So, historically, I haven’t compartmentalized my life much. Maybe I should have; certainly, it’s a widely recommended tactic to separate your personal and professional life. It makes sense. People might find stuff distressing. But I am also coming to think that it is a dangerous model of the world.
You can’t divide people like that. Maybe you can, but it’s not healthy. It’s also sort of pointless. Consider the common argument: What happens if a prospective employer reads my blog and finds out I talk about abused kids a lot? Well, I don’t know, but consider this: If they’d be unhappy hiring someone whose “hobby” (I use the term very loosely) is talking to abused people and helping them with recovery, but they don’t find out and hire me anyway, what do you think happens then? I’m still gonna have a kid with PTSD from his abusive bioparents. My circle of friends is still gonna include a bunch of people whose first sexual experiences happened when their ages were in single digits. My world contains horrifying things, and people will sometimes find my world, and by extension me, horrifying.
Those things don’t go away from not being talked about. A lot of people who have been through traumatic events report that the traumatic experience itself has not hurt them as much as being persistently rejected and silenced and told that their experiences are too horrifying for other people to be exposed to. It’s reasonable to want to avoid thinking about these things too much, but that doesn’t make the victims immoral for existing, or for wanting to talk about who they are and what their lives have been like.
Furthermore, when it comes to things that guide how we make choices, failure to think and talk about serious issues endangers us. Bryan Cantrill gave a talk on principles in technology leadership a while back. It’s a good talk, and some of it is sort of scary. It should be sort of scary.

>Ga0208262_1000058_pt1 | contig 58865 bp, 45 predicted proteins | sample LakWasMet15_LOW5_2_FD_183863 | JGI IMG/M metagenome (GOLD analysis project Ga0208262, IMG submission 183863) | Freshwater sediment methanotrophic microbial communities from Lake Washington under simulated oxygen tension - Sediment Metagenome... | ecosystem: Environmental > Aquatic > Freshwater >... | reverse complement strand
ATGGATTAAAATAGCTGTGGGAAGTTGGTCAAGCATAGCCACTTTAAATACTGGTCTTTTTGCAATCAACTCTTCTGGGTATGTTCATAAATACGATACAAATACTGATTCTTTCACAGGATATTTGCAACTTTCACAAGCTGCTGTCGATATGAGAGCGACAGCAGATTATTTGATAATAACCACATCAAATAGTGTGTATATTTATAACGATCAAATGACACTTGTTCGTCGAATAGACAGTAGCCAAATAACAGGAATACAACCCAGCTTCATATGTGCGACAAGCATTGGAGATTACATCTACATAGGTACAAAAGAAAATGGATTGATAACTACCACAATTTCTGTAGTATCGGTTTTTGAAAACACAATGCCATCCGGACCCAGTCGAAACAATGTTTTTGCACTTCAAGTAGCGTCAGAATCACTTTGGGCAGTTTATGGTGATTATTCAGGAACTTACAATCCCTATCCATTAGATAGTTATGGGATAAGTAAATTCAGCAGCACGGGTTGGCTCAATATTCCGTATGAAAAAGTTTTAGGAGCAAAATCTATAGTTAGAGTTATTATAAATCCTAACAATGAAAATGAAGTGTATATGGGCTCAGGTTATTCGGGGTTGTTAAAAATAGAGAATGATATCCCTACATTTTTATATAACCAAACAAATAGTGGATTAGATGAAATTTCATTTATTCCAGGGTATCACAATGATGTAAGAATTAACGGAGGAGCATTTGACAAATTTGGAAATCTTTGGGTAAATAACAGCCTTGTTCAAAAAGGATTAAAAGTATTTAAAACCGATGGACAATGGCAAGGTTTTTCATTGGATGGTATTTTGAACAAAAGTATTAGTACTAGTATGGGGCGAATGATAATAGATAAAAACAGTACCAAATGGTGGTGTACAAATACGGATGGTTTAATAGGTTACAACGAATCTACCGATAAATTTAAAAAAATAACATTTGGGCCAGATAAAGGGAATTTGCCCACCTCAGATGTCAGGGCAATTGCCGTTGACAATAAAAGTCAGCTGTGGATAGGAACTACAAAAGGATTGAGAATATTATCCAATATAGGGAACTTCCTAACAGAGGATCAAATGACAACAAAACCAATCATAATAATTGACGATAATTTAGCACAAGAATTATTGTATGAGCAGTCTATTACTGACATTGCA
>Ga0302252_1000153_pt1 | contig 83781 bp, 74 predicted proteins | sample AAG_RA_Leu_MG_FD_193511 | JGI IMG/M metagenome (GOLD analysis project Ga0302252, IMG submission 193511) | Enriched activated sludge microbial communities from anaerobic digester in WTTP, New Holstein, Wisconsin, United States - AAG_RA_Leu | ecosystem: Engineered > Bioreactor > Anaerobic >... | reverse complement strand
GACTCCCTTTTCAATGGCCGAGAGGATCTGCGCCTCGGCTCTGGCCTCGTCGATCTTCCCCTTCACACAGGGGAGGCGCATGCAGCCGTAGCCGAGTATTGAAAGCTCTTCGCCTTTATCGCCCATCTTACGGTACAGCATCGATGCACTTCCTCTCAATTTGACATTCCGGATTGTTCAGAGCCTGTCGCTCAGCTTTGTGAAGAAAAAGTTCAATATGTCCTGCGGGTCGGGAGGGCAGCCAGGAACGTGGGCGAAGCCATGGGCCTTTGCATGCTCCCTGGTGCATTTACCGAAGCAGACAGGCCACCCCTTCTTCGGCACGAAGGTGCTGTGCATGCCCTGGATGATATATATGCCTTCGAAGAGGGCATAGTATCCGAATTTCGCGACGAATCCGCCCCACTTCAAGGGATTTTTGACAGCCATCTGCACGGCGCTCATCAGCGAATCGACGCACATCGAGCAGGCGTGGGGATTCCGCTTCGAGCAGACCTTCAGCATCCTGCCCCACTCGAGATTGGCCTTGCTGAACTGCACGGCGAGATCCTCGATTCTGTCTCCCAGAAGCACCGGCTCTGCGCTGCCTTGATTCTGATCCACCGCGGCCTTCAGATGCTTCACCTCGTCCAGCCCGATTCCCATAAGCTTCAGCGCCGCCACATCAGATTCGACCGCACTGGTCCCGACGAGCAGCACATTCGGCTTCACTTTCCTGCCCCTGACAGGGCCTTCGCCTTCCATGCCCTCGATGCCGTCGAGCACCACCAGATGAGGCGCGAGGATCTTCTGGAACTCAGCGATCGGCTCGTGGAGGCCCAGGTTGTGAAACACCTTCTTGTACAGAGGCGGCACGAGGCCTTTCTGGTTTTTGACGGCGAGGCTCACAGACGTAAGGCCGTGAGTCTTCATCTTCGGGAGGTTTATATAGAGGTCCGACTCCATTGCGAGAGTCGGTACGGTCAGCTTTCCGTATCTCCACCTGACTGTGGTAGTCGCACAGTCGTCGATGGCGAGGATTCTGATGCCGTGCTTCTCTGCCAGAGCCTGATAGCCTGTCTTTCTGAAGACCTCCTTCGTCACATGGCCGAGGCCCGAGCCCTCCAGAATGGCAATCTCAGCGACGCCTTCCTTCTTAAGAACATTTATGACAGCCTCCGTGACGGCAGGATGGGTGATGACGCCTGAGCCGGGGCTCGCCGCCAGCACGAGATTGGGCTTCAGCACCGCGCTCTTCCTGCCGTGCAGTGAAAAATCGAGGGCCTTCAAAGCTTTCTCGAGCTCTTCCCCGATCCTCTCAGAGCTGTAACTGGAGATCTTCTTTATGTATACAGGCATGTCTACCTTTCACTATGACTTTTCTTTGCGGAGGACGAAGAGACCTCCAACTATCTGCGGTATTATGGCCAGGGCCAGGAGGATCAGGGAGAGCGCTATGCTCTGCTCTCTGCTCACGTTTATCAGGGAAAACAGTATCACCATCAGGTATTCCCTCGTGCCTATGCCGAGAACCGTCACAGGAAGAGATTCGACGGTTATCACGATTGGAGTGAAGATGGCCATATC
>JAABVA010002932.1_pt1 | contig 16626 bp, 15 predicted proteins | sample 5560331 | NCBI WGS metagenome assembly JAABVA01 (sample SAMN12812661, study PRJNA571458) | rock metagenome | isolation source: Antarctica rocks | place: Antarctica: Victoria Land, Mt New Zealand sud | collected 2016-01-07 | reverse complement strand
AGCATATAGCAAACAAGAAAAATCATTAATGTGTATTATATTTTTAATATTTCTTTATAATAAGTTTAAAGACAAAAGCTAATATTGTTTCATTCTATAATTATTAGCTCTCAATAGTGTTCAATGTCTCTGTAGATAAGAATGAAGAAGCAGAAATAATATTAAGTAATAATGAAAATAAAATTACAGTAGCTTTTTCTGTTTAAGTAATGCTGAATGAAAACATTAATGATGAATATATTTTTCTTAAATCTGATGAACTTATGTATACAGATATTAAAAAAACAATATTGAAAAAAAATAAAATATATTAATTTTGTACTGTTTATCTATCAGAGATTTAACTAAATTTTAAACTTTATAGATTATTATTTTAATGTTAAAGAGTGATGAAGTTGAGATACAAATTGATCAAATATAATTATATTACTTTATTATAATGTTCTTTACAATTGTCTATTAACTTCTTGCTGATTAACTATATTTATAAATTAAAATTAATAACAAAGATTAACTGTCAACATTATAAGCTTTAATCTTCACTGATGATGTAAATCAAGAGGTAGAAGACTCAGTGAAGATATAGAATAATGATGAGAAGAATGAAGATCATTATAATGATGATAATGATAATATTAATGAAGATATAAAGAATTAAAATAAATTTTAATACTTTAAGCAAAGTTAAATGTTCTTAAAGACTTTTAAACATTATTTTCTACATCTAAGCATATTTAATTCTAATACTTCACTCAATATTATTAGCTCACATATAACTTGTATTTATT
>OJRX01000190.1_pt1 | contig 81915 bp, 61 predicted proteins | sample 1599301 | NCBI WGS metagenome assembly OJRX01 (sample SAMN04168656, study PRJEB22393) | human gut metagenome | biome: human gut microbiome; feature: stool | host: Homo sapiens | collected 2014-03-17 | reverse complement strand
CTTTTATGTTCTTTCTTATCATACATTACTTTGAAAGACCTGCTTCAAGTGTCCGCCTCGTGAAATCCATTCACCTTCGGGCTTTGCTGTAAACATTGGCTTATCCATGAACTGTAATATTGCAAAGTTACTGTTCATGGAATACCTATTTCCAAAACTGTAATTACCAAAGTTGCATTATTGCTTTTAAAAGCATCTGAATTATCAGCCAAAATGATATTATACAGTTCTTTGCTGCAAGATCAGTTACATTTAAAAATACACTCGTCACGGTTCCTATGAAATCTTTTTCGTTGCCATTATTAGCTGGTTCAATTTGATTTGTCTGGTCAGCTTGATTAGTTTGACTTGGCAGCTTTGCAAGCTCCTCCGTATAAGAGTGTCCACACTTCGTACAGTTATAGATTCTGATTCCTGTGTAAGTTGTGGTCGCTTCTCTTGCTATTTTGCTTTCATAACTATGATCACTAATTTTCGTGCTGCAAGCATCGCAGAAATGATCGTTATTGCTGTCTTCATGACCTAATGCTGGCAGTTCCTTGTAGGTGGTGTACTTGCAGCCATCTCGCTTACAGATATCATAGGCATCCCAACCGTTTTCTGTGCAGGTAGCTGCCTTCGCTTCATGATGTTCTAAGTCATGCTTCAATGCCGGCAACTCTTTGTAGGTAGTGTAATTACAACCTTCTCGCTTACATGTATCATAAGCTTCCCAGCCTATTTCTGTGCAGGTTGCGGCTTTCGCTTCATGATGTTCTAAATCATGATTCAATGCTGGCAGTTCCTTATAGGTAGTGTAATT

The other big reason I see people give when they recommend not talking about serious or controversial things is that, if you talk about stuff like this a lot, you will sometimes be wrong. Or sometimes get into a complicated and messy situation, where we just don’t know who’s right and who’s wrong. And that will make you look bad. But what makes that look bad is mostly that people try so hard to pretend it never happens to them, or avoid saying anything so they can avoid ever being wrong. (This is why I don’t delete posts when I find out I was wrong, I just update them with links to new information. I don’t think anyone benefits from lying about the past.)
I think it’s important to model healthy behaviors, like talking about things and taking positions on issues. One of the healthiest development environments I ever worked in was marked by a strong cultural norm that people would proactively volunteer information about how they might have contributed to problems, rather than waiting for someone to research it and assign blame. This meant that we spent our time fixing problems, rather than fixing blame. It worked really well.
So I think I’m just gonna keep writing about stuff. A lot of the things I wrote about during my experiments with tumblr were a lot heavier than what I’ve usually written about here, but you know what? People are alive and safe today, who wouldn’t be if I hadn’t done that. So I think that’s a good thing.